Truth About Dengue

➤ Dengue is caused by a virus and not a mosquito.
➤ The mosquito only transfers the virus from a sick person to a healthy one.
➤ In order to eliminate dengue from the country we need to eliminate the virus and not the mosquito.
➤ We have always had mosquitoes in the country, but not dengue virus.
➤ We can eliminate dengue without eliminating mosquitoes.
➤ We have eliminated malaria without eliminating anopheles mosquitoes. 
➤ We have eliminated filariasis without eliminating culex mosquitoes.
➤ The dengue virus can live only in a human or mosquito.
➤ It cannot live outside a human or mosquito.
➤ Then virus increases  in large numbers only when living in a human body.
➤ It lives in a human for only about a week.
➤ After that, it needs to find another human or die.
➤ The mosquito only helps the virus to find another human.
➤ If we prevent the last step i.e. transfer of the virus from one human to another human, the virus will die out.
➤ If by some magic we stopped ALL mosquito bites, dengue will disappear in one week.
➤ We cannot easily stop mosquitoes biting everybody because there are so many humans.
➤ But we can stop mosquitoes biting sick people because they are so much fewer in number.
➤ We need not even stop mosquitoes biting ALL sick people.
➤ If we stop mosquitoes biting half the sick people, dengue will disappear in 4 months.

➤ The more sick people we manage to protect from mosquito bites, the quicker the disease will disappear.

Note: Use mosquito nets, mosquito repellents and wear long clothing & socks to fully cover hands and feet, and take every possible precaution against mosquito bites. Dengue mosquitoes are very well adapted to human habitation and are most active during daylight, for approximately two hours after sunrise (6.00 to 8.00 a.m.) and several hours before sunset (4.00 to 6.30 p.m.).


  1. Rational argument of course. But I have two questions.

    1. If this strategy is as straight forward as it seems, why resourceful Singapore has not managed to
    control dengue as your Island article implies?

    2. Preventing the mosquito from biting sick people would be, as far as my feeble mind can
    understand, is by nursing them within mosquito nets. Or is there a better method?

    1. Hi,

      Thank you for the comments. Both very good questions.

      1. Singapore, although an island, has a problem that we do not have. Singapore is connected to Malaysia by two bridges. Thousand of people cross this bridge everyday and so too mosquitoes. In effect Singapore and Malaysia are epidemiological speaking one unit. What I am suggesting would not work in Singapore. However, even Singapore has finally realised that mosquito control alone will not eliminate dengue. They now (from 2016) recommend that three groups of people use insect repellent. Dengue patients, people who have a dengue patient in the house or a neighbor has dengue and people living in areas declared as a cluster area of dengue.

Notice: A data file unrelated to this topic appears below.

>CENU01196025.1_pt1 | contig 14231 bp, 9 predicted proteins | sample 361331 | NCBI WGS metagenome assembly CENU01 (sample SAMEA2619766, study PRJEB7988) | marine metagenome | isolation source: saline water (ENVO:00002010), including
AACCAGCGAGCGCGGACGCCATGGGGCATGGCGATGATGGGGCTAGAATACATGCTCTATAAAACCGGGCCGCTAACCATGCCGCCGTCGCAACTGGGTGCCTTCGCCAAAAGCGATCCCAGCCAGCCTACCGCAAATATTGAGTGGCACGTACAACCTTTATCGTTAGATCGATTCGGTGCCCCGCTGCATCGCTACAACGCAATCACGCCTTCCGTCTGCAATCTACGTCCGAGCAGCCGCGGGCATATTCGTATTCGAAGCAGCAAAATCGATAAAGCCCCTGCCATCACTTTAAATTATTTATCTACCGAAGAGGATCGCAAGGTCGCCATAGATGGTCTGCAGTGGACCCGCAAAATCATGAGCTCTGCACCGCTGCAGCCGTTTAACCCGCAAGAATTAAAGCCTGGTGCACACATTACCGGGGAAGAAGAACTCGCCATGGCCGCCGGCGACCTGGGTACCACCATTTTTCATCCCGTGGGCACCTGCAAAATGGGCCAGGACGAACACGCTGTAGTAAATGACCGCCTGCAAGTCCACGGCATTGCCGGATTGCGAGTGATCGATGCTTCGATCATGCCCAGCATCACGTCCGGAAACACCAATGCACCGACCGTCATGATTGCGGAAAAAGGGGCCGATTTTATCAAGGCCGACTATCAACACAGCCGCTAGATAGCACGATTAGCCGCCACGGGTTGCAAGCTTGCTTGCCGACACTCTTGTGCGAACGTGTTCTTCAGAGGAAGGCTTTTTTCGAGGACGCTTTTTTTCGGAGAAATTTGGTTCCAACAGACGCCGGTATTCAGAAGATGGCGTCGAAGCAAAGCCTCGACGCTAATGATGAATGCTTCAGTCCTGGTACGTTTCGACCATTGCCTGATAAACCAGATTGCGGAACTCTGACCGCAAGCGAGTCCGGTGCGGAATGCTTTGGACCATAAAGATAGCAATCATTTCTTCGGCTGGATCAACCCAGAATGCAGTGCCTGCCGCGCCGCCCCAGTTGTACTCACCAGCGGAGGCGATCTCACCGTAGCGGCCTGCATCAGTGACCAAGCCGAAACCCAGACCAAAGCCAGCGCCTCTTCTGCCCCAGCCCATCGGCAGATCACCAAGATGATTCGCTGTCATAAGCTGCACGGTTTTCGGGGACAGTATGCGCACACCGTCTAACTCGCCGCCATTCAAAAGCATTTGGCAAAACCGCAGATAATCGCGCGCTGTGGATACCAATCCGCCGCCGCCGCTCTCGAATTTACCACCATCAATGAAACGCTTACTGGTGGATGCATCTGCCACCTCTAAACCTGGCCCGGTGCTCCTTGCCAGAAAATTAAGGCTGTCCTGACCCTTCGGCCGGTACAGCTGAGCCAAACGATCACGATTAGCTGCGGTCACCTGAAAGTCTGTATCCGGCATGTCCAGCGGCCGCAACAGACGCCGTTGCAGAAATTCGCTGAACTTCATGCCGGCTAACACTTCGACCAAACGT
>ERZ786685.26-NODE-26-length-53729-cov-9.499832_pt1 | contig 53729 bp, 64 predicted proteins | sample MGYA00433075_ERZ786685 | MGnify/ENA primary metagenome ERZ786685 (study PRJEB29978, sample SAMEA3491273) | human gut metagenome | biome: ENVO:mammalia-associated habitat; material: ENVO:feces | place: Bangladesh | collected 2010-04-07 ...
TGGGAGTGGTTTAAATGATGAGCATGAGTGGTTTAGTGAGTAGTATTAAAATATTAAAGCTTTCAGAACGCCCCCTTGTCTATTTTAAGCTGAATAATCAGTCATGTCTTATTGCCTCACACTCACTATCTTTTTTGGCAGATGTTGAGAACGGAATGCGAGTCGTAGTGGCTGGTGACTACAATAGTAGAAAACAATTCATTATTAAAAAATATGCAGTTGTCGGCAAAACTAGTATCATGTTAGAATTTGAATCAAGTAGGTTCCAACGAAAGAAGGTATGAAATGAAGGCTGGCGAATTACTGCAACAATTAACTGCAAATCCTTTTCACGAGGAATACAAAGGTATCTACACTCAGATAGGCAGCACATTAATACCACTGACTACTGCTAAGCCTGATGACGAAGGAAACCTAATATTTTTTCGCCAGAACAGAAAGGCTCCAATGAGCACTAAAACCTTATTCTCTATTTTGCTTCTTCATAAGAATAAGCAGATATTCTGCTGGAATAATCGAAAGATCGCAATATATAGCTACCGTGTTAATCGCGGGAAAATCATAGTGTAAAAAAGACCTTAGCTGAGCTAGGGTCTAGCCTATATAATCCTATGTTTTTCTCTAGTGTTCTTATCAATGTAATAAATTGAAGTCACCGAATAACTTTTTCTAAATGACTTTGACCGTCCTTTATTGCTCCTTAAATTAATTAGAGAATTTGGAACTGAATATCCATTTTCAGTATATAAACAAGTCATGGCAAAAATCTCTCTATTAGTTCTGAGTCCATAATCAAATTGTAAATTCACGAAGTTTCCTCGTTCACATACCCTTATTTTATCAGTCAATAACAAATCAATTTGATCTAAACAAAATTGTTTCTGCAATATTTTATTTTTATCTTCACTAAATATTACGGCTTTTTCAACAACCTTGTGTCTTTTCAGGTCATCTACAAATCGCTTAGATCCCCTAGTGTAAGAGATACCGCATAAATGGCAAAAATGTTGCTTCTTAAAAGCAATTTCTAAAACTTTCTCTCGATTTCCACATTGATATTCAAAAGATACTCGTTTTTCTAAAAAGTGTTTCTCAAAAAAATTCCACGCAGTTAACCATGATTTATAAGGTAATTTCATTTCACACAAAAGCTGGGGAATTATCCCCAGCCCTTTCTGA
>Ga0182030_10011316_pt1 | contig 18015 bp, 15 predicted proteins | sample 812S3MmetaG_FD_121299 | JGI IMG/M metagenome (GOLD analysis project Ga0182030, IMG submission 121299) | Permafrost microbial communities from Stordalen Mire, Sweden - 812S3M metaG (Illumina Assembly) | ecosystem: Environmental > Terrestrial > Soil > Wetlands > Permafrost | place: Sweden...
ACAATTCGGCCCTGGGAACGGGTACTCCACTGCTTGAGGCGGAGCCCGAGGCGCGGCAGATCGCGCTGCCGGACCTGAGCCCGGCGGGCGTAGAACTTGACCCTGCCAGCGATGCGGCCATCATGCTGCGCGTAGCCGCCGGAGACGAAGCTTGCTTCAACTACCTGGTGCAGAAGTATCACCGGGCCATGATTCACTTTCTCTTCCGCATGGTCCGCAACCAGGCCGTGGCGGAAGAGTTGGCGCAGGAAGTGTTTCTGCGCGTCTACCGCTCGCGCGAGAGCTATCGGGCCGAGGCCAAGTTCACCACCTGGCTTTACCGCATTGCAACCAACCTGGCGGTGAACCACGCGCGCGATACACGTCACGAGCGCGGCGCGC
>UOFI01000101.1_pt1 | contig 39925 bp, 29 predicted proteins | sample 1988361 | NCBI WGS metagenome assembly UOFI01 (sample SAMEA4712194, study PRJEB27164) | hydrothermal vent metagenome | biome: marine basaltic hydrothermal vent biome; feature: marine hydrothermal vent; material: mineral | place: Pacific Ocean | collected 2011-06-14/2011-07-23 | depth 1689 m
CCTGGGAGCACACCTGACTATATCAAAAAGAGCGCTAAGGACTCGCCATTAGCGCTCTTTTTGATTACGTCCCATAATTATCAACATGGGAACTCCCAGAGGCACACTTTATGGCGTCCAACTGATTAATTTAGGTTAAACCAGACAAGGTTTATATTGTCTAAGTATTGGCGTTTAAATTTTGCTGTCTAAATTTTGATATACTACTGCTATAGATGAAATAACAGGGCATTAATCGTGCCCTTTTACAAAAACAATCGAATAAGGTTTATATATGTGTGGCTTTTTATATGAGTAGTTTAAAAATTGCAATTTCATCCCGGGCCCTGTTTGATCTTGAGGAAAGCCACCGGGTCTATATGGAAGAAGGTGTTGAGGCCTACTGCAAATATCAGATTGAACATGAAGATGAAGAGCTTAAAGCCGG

2. It is true that nursing dengue patients under a mosquito net is useful but has some disadvantages. The aedes mosquito is alleged to bite only during the evening and early morning and not in the night. So only sleeping under a net at night alone is no good. The not so ill dengue patients (who are likely to be at home and not in hospital) would be reluctant to lie in bed under a net as it may be uncomfortable in hot weather. Further the net tends to get lifted often to attend to the patient and for the patients to go to the toilet etc. The best option would be to nurse the patient under a net but not depend on the net alone and use insect repellent as well.

      You have only asked about patients at home. There is a similar problem with patients in hospitals where a large number of dengue patients are treated. In some hospitals dengue patients are already nursed under a net. But, is practically impossible to do so in the larger hospitals. The solution in hospitals is to have a dedicated ward for confirmed dengue patients and un-diagnosed fever patients (who may be dengue patients). These wards need to be either air-conditioned or screened. It is also necessary to have an "air lock" between the ward and the outside, as currently seen in intensive care units.


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